Probation and Parole Officer Career in the Catlettsburg, Kentucky
Kentucky’s 15th judicial district is located in the northeast section of the country near the Ohio and West Virginia borders. While the area is largely rural, there is a fairly substantial number of parole and probation offenders in the area. The main parole and probation office in the 15th judicial district is located in Catlettsburg, and there are two satellite offices located in Maysville and Paintsville respectively.
Steps to Become a Probation and Parole Officer in Catlettsburg, Kentucky
Requirements and Qualifications – When applicants look into how to become probation and parole officers in Catlettsburg and the rest of the 15th judicial district, they must first review the basic qualifications and requirements for the position. The basic requirements are as follows:
- Must be at least 21 years of age
- Must be a United States citizen
- Must reside in the state of Kentucky
- Must be able to pass a drug screen and a criminal background check
- Must have a valid drivers license
- Must be legally able to carry a firearm
Education Requirements – In addition to the above requirements, applicants must also have a bachelor’s degree from an accredited college or university. There is no requirement for what the field of study was, btu it is preferred that applicants have either school, work, volunteer or internship experience in social work, counseling, psychology, sociology, criminology or a career field very closely related to these subjects.
Training Academy – Since probation and parole officers in the 15th judicial district do have peace officer status, recruits must learn how to make arrests and how to handle a firearm. In Kentucky, probation and parole officers are authorized to make arrests of offenders under their supervision that violated the terms of their sentence, and it is mandatory that officers carry a firearm while on duty.
During the first year on the job, probation and parole officers in Catlettsburg, and throughout the 15th judicial district are required to complete 120 hours of training courses at the training academy in Sandy Hook. The training includes investigation skills, arrest techniques, counseling and firearm certification, among many other subjects.
After the first year of employment, all probation and parole officers are required to complete 40 hours of training each and every year while employed by the Kentucky Department of Corrections. The additional training includes having to get firearms qualification every year as well.
The Jurisdiction Covered by Kentucky’s 15th Judicial District
The 15th judicial district is also notable because it covers the most counties out of any of the judicial districts in the state of Kentucky. In total, the 15th judicial district covers the counties of Boyd, Bracken, Carter, Elliott, Fleming, Greenup, Johnson, Lawrence, Lewis, Martin, Mason, and Morgan, which includes larger towns like Huntington, Summit and Morehead. All probation and parole operations in the state operate under the supervision of the Kentucky Department of Corrections.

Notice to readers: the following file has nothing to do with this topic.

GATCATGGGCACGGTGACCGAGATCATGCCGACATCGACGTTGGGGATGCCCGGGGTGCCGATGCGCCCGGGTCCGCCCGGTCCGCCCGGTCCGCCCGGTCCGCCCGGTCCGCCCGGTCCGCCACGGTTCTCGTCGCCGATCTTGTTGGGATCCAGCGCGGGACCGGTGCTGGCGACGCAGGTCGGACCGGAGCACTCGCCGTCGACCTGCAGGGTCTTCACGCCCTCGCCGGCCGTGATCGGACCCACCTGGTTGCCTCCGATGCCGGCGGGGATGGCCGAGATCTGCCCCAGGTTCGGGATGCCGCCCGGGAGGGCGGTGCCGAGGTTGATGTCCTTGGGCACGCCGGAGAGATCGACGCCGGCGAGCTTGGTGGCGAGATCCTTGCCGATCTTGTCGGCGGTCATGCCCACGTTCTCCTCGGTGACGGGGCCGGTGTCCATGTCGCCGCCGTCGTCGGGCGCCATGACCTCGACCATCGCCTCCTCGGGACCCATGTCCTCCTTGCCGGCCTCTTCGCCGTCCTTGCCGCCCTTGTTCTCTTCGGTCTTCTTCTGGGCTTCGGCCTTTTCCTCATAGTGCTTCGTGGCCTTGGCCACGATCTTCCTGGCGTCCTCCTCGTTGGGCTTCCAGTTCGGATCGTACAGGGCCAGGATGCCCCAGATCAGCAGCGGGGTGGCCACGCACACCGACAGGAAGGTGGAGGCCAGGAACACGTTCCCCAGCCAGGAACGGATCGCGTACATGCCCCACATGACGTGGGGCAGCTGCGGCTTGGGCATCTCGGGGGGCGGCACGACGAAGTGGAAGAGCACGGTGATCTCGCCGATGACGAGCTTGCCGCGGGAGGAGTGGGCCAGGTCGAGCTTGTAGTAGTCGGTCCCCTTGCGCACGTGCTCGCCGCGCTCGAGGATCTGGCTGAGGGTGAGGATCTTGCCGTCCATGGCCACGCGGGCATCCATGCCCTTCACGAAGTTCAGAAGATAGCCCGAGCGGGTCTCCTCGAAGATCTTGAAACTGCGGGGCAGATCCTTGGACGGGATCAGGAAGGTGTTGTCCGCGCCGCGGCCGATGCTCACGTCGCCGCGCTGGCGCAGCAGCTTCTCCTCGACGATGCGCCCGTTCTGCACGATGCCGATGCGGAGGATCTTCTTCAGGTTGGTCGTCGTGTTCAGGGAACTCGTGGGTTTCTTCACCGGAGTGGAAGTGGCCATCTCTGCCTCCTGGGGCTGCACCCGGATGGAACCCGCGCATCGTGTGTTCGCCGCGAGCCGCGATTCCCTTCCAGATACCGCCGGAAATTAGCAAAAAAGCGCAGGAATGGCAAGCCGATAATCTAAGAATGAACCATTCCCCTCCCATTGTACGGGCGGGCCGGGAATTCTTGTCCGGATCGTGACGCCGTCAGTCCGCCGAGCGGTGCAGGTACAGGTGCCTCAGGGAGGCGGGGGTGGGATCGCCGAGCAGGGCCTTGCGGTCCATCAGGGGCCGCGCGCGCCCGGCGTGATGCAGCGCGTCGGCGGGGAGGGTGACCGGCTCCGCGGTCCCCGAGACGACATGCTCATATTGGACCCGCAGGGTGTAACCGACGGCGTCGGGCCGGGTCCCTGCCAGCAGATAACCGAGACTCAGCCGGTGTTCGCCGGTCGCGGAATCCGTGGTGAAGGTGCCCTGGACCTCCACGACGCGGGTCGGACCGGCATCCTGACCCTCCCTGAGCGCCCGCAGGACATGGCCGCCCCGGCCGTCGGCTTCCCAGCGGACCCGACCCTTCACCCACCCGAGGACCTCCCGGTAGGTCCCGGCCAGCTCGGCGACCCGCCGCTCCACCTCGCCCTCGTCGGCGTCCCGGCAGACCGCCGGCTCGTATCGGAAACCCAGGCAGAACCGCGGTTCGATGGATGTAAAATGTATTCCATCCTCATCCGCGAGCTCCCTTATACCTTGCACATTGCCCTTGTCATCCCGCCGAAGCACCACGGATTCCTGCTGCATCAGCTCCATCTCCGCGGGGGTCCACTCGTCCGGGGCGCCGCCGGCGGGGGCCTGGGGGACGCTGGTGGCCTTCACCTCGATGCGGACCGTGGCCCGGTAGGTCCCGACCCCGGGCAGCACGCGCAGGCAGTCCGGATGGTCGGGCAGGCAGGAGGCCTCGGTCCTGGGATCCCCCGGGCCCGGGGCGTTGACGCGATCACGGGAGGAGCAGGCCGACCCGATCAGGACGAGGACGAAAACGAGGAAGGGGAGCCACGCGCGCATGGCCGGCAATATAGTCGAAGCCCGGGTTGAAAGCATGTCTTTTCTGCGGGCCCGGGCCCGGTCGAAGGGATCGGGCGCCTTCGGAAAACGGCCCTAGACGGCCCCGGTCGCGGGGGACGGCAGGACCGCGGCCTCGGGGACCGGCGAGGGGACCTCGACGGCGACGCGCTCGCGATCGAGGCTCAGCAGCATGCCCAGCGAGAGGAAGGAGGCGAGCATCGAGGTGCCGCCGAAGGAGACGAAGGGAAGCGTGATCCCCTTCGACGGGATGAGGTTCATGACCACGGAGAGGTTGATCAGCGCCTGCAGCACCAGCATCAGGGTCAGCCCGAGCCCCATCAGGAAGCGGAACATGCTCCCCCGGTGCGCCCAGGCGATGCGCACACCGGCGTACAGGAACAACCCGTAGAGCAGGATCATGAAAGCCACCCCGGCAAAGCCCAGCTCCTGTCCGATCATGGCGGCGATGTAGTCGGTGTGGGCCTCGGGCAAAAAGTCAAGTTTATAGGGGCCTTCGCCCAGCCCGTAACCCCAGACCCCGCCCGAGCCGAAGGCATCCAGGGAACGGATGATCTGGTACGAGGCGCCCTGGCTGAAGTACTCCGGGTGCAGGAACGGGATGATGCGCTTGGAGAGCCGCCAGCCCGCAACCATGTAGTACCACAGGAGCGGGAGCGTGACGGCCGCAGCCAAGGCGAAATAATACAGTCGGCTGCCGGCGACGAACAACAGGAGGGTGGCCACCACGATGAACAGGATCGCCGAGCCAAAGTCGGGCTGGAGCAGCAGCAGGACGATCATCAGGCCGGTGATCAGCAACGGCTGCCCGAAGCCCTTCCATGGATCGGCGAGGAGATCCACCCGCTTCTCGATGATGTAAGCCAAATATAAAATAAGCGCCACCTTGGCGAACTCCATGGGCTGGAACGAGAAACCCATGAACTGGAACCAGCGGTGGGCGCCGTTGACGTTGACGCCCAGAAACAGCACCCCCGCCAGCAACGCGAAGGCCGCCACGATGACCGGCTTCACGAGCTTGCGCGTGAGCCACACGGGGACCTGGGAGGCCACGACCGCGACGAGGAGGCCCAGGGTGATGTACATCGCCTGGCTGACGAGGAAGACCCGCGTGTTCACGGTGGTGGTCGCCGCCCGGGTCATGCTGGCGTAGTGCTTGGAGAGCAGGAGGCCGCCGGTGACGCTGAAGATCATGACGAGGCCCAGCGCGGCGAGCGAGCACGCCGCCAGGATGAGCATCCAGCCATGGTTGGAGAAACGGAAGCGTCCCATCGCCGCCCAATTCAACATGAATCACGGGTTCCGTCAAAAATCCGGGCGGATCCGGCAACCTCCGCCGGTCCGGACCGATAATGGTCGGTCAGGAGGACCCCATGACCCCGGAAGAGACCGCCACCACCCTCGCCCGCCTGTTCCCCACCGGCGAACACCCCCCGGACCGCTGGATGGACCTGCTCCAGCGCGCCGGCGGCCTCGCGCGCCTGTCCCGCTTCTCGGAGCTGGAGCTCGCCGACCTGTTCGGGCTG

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Kentucky parole officers need time and money
Under these circumstances, a swift and certain administrative response is more impactful and cost-effective than the severe penalty of incarceration. This creates second chances for those who need tailored rehabilitation or behavioral interventions.
Reducing officer caseloads — and making strategic decisions about who will most benefit from supervision and how to address a violation — can go a long way toward making community supervision more effective. Generally, the people who are on probation have committed low-level offenses. Indeed, across the nation, about 80% of individuals on community supervision committed nonviolent crimes.
Kentucky should also consider a shift in how supervision is practiced. A focus on rehabilitation has been shown to reduce recidivism and reduce the number of people who violate the terms of their parole and return to incarceration.
In fact, some states have incentivized local supervision offices and officers by disbursing funds to supervision departments based on success rates. The incentive funding is determined by estimating the number of individuals who did not have their supervision revoked to state prison and then rewarding successful departments with a percentage of those savings.
At a time when policymakers are looking for cost savings in their budgets, improving Kentucky’s probation and parole system is an issue ripe for reform. Allowing the Kentucky Division of Probation and Parole to more effectively satisfy its mission “to enhance public safety and promote offender reintegration in the community” will reduce the prison population and save tax dollars, while improving the safety of our communities.
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Information Updated October 17, 2005